Richard E. Mayer
University of California, Santa Barbara
Richard E. Mayer, Distinguished Professor of Psychology at the University of California, Santa Barbara, is an esteemed researcher focused on applying the science of learning to education. He has made major contributions to the study of multimedia learning, computer-supported learning, and computer games for learning. His research, which is at the intersection of cognition, instruction, and technology, focuses especially on how to help people learn in ways that allow them to transfer what they have learned to new situations.
Building on cognitive science theories of how people learn, he has developed a cognitive theory of multimedia learning relevant to the design of online instruction. During the past two decades, he and his colleagues have conducted more than 100 experimental tests leading to 12 research-based principles for how to design online learning environments and computer-based games. He is now extending this work to the design of computer games for learning and using social cues such as polite speech and gesture to increase learner motivation.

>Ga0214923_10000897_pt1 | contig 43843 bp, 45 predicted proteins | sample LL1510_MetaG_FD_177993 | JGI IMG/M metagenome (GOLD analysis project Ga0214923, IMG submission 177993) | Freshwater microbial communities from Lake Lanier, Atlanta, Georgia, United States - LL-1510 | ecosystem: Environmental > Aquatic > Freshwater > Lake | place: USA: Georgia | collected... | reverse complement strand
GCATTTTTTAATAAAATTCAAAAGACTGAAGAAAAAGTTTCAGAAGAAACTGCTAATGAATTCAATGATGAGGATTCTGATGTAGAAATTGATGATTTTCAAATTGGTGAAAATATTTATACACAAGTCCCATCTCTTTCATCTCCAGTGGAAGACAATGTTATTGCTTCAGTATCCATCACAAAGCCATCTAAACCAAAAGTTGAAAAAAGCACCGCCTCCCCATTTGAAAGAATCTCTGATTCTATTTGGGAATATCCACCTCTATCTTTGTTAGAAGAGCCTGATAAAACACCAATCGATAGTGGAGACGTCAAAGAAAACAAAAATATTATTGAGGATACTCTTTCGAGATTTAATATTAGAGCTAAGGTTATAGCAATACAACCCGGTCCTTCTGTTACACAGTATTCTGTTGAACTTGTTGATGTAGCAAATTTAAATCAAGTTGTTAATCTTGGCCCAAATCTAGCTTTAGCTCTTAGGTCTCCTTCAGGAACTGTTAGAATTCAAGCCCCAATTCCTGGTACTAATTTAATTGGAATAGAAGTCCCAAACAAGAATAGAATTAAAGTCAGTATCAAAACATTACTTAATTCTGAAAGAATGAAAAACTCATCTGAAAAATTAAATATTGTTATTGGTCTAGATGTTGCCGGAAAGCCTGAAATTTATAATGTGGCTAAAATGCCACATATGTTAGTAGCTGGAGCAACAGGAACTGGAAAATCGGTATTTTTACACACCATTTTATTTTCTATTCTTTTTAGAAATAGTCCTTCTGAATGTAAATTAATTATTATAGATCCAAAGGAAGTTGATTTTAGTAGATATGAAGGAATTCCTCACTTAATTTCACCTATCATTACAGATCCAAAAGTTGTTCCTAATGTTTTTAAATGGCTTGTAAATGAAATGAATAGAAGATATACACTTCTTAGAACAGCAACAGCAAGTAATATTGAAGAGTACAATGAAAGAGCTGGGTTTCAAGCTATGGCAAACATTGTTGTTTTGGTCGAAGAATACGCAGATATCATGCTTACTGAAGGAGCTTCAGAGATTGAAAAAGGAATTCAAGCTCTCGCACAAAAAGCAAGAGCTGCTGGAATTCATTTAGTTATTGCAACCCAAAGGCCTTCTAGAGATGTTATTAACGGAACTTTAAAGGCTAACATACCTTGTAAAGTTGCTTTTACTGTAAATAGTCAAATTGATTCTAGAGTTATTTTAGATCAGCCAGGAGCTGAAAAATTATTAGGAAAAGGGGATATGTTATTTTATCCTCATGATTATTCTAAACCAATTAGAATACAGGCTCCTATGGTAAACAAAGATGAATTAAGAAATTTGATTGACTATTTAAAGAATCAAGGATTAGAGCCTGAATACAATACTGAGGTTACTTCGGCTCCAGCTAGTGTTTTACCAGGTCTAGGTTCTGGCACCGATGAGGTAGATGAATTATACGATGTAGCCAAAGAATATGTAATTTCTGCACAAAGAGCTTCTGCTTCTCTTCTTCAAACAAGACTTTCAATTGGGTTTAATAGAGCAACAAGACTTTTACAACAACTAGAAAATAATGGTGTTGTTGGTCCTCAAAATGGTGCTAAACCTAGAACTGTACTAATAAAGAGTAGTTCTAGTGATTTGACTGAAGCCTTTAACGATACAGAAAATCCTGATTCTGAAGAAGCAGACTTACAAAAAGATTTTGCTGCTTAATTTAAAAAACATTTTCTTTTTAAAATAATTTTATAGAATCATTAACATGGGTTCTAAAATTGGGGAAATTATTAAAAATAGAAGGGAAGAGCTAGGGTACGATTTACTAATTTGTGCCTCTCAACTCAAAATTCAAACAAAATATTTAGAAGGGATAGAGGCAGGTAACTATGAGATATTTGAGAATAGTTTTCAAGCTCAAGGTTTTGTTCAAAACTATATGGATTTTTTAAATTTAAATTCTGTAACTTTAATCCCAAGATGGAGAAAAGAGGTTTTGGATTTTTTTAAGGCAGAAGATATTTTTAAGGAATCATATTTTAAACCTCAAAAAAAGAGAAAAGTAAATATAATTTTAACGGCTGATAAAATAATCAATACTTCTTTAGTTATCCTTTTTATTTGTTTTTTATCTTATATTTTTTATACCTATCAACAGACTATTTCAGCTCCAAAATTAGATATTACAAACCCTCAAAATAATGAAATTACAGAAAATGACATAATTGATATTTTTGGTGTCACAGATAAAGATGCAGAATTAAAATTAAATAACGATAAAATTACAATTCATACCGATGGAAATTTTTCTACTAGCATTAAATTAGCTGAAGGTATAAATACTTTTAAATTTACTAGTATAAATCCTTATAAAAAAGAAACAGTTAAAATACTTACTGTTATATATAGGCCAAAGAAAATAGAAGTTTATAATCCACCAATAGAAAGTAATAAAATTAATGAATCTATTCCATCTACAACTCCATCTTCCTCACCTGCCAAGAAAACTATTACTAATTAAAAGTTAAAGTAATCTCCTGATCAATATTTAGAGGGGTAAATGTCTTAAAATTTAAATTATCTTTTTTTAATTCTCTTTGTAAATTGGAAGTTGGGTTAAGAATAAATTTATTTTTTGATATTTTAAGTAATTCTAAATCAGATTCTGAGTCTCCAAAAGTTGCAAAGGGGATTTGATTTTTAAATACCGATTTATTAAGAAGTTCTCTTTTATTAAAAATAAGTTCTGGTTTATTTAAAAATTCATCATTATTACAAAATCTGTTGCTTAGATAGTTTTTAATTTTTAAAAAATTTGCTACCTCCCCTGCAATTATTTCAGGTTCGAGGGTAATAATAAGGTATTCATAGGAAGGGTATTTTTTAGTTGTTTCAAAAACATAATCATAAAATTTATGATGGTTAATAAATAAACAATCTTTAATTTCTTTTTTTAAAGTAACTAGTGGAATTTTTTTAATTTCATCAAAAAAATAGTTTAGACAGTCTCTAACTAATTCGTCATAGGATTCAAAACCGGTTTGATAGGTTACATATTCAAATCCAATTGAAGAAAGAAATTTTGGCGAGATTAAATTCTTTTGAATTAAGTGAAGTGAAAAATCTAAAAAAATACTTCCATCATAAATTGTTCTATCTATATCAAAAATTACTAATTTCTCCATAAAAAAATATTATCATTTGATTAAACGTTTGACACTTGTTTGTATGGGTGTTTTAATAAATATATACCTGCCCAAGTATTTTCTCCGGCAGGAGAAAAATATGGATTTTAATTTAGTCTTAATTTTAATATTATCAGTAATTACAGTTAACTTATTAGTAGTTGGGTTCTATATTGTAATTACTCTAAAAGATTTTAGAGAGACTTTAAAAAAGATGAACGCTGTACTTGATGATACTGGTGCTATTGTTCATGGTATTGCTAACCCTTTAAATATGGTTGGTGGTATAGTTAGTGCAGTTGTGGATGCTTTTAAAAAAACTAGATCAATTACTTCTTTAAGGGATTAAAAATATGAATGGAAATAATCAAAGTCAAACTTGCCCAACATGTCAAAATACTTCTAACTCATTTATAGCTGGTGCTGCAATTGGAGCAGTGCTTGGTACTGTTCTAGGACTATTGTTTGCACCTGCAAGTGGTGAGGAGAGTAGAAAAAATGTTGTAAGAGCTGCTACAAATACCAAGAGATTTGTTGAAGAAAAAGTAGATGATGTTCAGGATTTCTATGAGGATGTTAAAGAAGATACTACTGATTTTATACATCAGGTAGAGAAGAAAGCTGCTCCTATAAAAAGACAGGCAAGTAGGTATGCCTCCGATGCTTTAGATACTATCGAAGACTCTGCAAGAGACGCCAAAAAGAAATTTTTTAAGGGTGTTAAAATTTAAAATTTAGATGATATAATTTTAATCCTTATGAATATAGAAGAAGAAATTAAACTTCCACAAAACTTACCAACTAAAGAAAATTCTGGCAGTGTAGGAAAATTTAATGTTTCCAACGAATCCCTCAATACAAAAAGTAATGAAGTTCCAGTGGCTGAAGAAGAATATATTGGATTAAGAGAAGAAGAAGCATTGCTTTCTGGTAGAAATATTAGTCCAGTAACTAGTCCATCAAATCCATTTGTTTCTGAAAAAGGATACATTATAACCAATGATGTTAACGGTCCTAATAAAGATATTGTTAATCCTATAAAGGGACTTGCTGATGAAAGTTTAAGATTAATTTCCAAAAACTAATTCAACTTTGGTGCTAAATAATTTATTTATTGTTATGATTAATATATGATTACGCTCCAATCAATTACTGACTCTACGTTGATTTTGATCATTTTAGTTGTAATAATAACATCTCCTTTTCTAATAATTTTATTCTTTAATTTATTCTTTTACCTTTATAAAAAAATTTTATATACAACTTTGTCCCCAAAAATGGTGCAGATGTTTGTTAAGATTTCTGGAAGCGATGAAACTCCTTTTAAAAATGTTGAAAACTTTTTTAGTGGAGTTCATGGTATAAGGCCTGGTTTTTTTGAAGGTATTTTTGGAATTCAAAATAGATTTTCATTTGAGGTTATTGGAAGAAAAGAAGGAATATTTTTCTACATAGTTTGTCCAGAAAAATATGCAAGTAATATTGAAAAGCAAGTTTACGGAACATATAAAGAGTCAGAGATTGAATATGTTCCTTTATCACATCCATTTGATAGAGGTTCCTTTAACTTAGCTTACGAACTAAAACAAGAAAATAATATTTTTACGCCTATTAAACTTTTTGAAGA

Mayer is a Fellow of the Association for Psychological Science. He was ranked as the most productive educational psychologist in the world in Contemporary Educational Psychology and the most cited educational psychologist in Google Scholar. He has served as Principal Investigator (PI) or co-PI on more than 30 grants, including grants from the Office of Naval Research to investigate how to improve the effectiveness of educational games, from the Institute of Education Sciences to investigate the effectiveness of features of an online tutoring system, and from the National Science Foundation to study students’ learning and problem-solving strategies. Mayer is a recipient of accolades including the Scribner Award for outstanding research in learning and instruction from the American Educational Research Association and the David H. Jonassen Excellence in Research Award from the Association for Educational Communications and Technology.